As I mentioned earlier, I’ve been in a management off-site this week. A lot of the work there has simply been about communicating where we are right now, with a fair amount of time also devoted to communicating plans for what we will do over the next eighteen to twenty-four months.
This is all necessary activity and if we weren’t at least trying to be serious about planning for the future we would be negligent as managers. The problem of course is that any manager with any experience at all knows planning is mostly futile. As many hacks have pointed out, it is a rare plan that survives the first shot on the battlefield. (And yes, we always revert to tired combat analogies in having these kinds of discussions, which is counterproductive at best. Business is not war, and selling free software is most certainly not war — more of a parlor trick, I sometimes think.)
I don’t need tired combat analogies to demonstrate the futility of planning — I can use my own career in software. Since I got into this dodge back in 1999, I’ve been involved in at least ten different software projects where the work we were doing was based on realizing some imagined future state that was more than a year out. Not a single one of those projects ever realized that planned state. That doesn’t mean they were failures, although many were — this is software after all. It simply means they didn’t go to plan.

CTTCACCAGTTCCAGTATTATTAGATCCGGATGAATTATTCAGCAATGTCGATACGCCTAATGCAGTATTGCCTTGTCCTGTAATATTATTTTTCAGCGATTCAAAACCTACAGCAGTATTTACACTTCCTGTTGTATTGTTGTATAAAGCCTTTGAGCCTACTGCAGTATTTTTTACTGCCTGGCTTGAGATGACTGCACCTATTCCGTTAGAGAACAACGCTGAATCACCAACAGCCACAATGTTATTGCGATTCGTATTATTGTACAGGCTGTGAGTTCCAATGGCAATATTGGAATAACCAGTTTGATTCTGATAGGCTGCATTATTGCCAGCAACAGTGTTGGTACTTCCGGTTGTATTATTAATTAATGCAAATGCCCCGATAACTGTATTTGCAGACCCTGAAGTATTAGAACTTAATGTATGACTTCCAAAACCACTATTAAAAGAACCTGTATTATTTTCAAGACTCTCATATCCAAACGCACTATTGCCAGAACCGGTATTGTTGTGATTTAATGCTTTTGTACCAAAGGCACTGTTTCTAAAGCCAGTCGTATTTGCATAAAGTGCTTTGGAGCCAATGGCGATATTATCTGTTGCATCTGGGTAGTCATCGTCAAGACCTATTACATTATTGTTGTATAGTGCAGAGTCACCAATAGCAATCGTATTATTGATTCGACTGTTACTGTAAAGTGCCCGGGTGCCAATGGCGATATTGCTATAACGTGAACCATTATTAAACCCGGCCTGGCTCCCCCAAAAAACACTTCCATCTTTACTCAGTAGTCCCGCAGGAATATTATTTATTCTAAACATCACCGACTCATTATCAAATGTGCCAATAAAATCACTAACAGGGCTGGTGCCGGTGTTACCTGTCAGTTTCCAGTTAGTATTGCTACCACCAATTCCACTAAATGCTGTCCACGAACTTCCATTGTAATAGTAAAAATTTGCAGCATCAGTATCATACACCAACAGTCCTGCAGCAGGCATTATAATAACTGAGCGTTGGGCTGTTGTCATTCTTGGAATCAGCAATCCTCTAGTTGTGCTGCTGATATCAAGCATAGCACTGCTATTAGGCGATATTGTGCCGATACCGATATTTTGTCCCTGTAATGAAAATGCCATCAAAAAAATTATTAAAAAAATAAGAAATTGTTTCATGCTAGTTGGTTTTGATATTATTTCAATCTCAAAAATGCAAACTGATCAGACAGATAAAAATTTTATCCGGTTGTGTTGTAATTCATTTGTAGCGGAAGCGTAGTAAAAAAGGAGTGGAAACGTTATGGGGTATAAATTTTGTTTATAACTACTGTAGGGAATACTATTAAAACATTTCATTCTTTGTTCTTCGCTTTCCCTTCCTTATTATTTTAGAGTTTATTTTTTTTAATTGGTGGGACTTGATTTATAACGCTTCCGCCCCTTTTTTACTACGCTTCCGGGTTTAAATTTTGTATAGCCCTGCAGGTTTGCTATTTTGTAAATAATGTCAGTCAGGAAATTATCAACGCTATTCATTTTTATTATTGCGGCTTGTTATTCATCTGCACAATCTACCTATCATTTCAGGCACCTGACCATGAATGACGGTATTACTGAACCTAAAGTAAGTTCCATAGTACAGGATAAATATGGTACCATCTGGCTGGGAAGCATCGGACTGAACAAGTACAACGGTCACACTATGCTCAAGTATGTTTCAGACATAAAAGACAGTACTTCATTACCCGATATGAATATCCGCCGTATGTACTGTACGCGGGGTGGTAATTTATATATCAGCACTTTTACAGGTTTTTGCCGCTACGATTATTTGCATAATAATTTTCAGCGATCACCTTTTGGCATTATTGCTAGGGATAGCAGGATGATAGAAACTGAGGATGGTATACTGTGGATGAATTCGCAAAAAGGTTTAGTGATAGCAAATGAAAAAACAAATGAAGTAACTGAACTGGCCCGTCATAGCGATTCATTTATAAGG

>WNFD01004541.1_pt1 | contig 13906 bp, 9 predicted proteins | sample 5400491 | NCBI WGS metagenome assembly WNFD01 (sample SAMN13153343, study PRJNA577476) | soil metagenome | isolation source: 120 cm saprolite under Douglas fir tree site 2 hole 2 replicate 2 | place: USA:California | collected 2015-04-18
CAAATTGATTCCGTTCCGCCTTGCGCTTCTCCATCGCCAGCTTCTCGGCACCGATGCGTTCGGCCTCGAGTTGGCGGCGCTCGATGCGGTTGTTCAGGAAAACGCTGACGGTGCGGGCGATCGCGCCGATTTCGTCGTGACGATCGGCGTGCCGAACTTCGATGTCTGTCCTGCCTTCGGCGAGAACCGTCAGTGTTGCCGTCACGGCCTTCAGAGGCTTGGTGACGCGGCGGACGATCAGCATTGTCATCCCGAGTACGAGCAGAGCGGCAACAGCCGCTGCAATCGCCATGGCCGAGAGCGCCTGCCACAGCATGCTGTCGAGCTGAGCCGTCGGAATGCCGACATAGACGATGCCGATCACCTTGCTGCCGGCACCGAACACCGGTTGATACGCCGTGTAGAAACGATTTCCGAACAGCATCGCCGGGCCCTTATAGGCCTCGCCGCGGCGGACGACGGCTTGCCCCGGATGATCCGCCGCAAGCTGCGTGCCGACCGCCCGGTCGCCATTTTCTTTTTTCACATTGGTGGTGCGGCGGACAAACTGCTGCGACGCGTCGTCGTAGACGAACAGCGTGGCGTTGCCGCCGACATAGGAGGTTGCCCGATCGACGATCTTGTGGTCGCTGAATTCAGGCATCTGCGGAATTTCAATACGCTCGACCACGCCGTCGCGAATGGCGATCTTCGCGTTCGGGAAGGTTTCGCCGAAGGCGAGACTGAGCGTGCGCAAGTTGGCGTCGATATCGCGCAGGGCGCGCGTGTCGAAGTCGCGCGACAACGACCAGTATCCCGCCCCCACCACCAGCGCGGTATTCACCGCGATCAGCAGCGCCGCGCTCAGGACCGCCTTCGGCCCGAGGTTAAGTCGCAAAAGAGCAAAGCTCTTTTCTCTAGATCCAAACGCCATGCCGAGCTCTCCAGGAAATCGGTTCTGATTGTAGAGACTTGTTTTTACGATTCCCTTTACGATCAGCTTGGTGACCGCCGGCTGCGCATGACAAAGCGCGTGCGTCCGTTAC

So what is the point of even discussing “roadmap” (as we call it) in an industry where even our CEO says things like “Planning is dead?” I guess one alternative is just to be totally reactive — build a team that is super flexible so it can quickly jump on whatever opportunity arises. Nice idea, but hard to pull off in nature, partly because teams like this are expensive. Also, “totally reactive” doesn’t feel like a great way to be when people’s careers are depending on your leadership. We are compelled to try to imagine the future and try to position ourselves and the people who depend on us to take best advantage of it.
No, I think it’s best to continue planning, knowing all the while that the plans will be wrong. It’s just important not to depend on the outcome.